A lot has been reported about the oil and gas exploration in Eastern Africa and the region being the latest hydrocarbon frontier.
It began a few years ago with the discoveries of large natural gas deposits offshore Tanzania and Mozambique. Recoverable reserves have today topped 100 trillion cubic feet of natural gas (Tanzania and Mozambique sharing 28 & 72 trillion cubic feet respectively). This is enough to supply the whole world with natural gas supply for a year. Also, around 2006, 2.5 billion barrels of crude oil were discovered in the Lake Albert region in western Uganda, in addition to previous finds of approximately 6 billion barrels of crude in the then Sudan.
According to studies done by the US Geological Survey, its estimated that the Eastern African region stretching from Somalia to the Seychelles in the East and down to Madagascar in the South and West to Mozambique could have as much as 441 trillion cubic feet of natural gas. This is about 50% more than what Saudi Arabia has in proven reserves to date. Hence, the frenzy to acquire exploration blocks in Eastern Africa.
With a little over 2 dozen exploration companies such as Anadarko, Mitsui & Co, Tullow Oil, Africa Oil, Cove Energy, Ophir Energy, BG already operating in the region and more established multinationals like ENI, Statoil and Total also catching up with recent forays in exploration activity. The region is a beehive in Exploration and Production (E&P) investment.
However, the region seems not to have been ready for oil and gas E&P. With tens of billion of USD dollars coming into the region to develop the sector a few challenges have cropped up.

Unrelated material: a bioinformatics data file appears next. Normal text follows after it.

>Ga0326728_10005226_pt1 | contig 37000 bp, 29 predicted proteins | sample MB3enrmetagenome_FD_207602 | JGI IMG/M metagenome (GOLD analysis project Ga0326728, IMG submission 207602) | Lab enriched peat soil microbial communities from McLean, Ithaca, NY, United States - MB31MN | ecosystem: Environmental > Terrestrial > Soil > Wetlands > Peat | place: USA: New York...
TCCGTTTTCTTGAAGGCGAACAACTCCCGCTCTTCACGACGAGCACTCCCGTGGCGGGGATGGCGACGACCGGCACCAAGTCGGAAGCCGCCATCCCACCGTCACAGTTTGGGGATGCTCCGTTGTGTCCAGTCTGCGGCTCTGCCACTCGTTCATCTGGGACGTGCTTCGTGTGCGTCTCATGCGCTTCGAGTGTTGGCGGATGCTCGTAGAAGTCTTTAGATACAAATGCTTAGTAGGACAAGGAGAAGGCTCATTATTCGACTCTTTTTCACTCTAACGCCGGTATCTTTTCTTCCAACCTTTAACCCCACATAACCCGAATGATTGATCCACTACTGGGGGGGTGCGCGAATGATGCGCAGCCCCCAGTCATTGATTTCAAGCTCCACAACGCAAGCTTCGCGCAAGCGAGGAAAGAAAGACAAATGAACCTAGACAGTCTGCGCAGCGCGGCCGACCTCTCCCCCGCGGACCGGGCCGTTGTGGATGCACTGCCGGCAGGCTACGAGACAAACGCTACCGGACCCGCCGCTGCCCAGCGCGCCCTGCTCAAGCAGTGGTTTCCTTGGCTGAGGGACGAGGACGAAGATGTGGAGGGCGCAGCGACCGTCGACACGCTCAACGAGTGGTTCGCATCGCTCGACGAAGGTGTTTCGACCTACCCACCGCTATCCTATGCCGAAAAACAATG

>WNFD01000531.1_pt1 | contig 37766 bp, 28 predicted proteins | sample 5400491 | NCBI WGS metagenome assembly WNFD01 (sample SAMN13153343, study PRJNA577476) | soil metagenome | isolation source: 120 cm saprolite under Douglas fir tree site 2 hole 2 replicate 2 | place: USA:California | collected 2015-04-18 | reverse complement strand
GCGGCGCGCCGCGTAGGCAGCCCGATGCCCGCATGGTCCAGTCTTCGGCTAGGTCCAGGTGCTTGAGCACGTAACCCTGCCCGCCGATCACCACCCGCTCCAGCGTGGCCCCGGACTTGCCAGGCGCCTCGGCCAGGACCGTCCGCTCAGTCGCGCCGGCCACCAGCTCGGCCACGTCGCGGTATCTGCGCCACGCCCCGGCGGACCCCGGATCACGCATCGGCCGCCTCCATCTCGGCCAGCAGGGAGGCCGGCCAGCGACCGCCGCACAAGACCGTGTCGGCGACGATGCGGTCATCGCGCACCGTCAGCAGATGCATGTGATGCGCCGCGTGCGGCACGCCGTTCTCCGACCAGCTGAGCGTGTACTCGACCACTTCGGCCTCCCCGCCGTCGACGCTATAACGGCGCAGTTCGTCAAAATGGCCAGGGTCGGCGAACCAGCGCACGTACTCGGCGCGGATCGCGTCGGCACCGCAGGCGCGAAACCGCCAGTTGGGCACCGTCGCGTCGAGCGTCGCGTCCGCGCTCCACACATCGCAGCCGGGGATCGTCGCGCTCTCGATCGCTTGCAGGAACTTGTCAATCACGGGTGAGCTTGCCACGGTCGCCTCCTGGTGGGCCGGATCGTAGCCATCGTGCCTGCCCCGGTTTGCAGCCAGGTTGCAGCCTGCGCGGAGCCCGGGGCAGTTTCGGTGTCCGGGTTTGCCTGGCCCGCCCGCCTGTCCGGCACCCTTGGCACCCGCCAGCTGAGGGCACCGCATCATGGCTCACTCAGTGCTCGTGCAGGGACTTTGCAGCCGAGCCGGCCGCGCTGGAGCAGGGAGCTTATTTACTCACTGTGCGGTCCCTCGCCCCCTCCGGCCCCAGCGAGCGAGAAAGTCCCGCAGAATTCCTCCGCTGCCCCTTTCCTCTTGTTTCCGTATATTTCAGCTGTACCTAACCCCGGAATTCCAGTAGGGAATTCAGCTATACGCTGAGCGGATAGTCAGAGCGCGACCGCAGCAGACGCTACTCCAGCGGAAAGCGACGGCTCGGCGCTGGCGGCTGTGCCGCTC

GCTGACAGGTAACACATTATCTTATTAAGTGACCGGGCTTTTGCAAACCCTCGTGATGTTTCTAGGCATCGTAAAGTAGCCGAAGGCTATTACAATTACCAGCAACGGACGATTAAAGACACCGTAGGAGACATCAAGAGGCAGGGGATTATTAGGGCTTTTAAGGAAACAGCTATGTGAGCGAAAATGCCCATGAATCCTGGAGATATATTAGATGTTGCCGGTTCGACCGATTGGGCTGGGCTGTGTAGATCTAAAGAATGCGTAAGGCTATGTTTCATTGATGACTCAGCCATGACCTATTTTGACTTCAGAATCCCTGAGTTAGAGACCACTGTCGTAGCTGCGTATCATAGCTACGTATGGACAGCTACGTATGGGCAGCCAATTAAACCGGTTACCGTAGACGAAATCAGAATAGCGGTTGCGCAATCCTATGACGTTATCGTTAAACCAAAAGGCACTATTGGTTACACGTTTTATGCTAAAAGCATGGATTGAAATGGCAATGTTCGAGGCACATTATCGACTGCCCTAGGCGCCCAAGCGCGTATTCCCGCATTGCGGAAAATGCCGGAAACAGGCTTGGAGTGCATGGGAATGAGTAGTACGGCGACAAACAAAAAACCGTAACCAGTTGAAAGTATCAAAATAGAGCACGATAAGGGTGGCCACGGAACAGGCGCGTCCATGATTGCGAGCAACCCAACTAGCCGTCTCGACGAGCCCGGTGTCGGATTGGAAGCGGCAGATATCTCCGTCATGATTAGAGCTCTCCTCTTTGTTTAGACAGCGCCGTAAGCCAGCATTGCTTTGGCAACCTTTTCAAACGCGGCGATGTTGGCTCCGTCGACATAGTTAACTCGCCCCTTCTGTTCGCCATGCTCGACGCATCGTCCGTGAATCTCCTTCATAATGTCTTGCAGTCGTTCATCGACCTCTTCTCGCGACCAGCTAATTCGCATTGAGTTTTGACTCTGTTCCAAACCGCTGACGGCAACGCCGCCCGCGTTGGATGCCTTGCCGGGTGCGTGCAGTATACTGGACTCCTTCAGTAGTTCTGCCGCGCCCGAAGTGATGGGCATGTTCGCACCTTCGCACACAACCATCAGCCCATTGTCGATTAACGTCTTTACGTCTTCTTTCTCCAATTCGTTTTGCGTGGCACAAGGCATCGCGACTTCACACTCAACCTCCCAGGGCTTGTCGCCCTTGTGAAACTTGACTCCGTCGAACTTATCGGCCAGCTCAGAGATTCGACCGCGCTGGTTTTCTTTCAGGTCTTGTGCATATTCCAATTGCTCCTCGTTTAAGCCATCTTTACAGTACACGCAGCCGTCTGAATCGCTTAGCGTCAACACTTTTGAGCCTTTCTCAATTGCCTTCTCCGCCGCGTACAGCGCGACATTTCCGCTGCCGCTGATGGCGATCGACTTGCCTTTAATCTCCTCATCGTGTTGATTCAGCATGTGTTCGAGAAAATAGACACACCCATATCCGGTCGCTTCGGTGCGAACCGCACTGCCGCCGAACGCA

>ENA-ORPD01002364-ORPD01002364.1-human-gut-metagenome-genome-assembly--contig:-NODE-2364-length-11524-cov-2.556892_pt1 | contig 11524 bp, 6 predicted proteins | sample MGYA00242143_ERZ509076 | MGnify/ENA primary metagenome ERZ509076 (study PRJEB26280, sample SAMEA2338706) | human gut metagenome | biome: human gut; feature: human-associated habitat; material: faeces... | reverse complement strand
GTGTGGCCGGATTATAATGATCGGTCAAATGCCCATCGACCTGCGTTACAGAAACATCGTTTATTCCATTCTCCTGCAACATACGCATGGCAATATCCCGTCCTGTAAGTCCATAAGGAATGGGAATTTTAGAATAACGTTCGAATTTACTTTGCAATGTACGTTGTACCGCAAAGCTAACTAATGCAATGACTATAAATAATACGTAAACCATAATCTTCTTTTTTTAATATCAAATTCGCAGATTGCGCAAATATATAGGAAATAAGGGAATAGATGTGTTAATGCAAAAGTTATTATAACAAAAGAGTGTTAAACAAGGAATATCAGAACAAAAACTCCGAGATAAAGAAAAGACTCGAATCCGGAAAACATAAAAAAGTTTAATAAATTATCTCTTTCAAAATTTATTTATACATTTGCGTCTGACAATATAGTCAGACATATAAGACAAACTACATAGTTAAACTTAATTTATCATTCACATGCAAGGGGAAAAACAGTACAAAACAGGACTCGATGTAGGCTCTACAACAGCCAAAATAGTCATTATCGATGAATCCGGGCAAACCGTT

1. Lack of established legislative and policy frameworks to manage the sector. This has led to governments awarding E&P contracts in unclear circumstances, with profit share from the oil and gas revenues not very clear to the public. This has encouraged the next challenge:
2. Corruption, because exploration contracts are awarded in an opaque manner corruption is bound to flourish as the awarding authorities could decide to privately benefit from highly demanded exploration blocks, at the expense of their countries and people.
3. Lack of skilled manpower. Oil and gas exploration and drilling is a specialized skills set that requires highly trained engineers and technicians in addition to specialist supply chain and operational staff. These take years to train and orient.
4. Another challenge is infrastructure, as this oil and gas is being drilled offshore and in remote onshore sites, the closest major towns are ill equipped to process this bounty. In the next few years we should expect more refineries, pipelines and Liquefied Natural Gas(LNG) plants to convert natural gas into liquid form so as to transport it to markets overseas in large sea bound tankers. We should also see gas powered plants that burn the gas to produce electricity in eastern and southern African countries. This will necessitate the laying of gas pipelines to transport this product cheaply. The South African market is ripe for gas powered plants because it currently relies 88% on dirty coal fired plants that are heavy polluters. Natural gas is said to be more environmentally friendly. Airports and sea ports will also be required to transport personnel, equipment and supplies that are required in the development of oil and gas fields.